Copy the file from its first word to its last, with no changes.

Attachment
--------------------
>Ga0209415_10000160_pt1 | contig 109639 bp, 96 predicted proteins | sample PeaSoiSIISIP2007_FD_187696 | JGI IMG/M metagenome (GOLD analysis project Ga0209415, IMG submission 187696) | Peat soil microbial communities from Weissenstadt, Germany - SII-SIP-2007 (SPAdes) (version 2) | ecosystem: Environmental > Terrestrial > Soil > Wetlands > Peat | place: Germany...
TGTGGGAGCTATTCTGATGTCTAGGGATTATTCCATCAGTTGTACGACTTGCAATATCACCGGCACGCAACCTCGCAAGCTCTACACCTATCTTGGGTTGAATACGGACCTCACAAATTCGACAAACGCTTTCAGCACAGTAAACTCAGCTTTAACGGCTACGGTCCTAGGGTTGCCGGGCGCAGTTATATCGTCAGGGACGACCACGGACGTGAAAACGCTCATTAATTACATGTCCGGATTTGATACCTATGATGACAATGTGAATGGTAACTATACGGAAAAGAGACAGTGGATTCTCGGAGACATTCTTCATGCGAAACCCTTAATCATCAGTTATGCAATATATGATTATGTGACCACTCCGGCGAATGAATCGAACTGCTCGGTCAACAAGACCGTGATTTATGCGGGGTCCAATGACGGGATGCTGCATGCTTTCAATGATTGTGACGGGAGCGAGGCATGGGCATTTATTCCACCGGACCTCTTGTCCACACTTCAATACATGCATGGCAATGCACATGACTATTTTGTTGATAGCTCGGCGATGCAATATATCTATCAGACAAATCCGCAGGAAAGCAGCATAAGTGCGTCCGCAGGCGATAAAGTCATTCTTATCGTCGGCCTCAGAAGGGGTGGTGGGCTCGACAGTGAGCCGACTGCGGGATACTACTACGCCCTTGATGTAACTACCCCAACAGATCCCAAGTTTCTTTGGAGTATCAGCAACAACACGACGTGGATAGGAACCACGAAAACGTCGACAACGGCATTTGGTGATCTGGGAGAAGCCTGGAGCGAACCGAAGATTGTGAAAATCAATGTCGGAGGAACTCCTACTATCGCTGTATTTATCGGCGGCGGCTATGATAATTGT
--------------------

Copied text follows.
>Ga0209415_10000160_pt1 | contig 109639 bp, 96 predicted proteins | sample PeaSoiSIISIP2007_FD_187696 | JGI IMG/M metagenome (GOLD analysis project Ga0209415, IMG submission 187696) | Peat soil microbial communities from Weissenstadt, Germany - SII-SIP-2007 (SPAdes) (version 2) | ecosystem: Environmental > Terrestrial > Soil > Wetlands > Peat | place: Germany...
TGTGGGAGCTATTCTGATGTCTAGGGATTATTCCATCAGTTGTACGACTTGCAATATCACCGGCACGCAACCTCGCAAGCTCTACACCTATCTTGGGTTGAATACGGACCTCACAAATTCGACAAACGCTTTCAGCACAGTAAACTCAGCTTTAACGGCTACGGTCCTAGGGTTGCCGGGCGCAGTTATATCGTCAGGGACGACCACGGACGTGAAAACGCTCATTAATTACATGTCCGGATTTGATACCTATGATGACAATGTGAATGGTAACTATACGGAAAAGAGACAGTGGATTCTCGGAGACATTCTTCATGCGAAACCCTTAATCATCAGTTATGCAATATATGATTATGTGACCACTCCGGCGAATGAATCGAACTGCTCGGTCAACAAGACCGTGATTTATGCGGGGTCCAATGACGGGATGCTGCATGCTTTCAATGATTGTGACGGGAGCGAGGCATGGGCATTTATTCCACCGGACCTCTTGTCCACACTTCAATACATGCATGGCAATGCACATGACTATTTTGTTGATAGCTCGGCGATGCAATATATCTATCAGACAAATCCGCAGGAAAGCAGCATAAGTGCGTCCGCAGGCGATAAAGTCATTCTTATCGTCGGCCTCAGAAGGGGTGGTGGGCTCGACAGTGAGCCGACTGCGGGATACTACTACGCCCTTGATGTAACTACCCCAACAGATCCCAAGTTTCTTTGGAGTATCAGCAACAACACGACGTGGATAGGAACCACGAAAACGTCGACAACGGCATTTGGTGATCTGGGAGAAGCCTGGAGCGAACCGAAGATTGTGAAAATCAATGTCGGAGGAACTCCTACTATCGCTGTATTTATCGGCGGCGGCTATGATAATTGT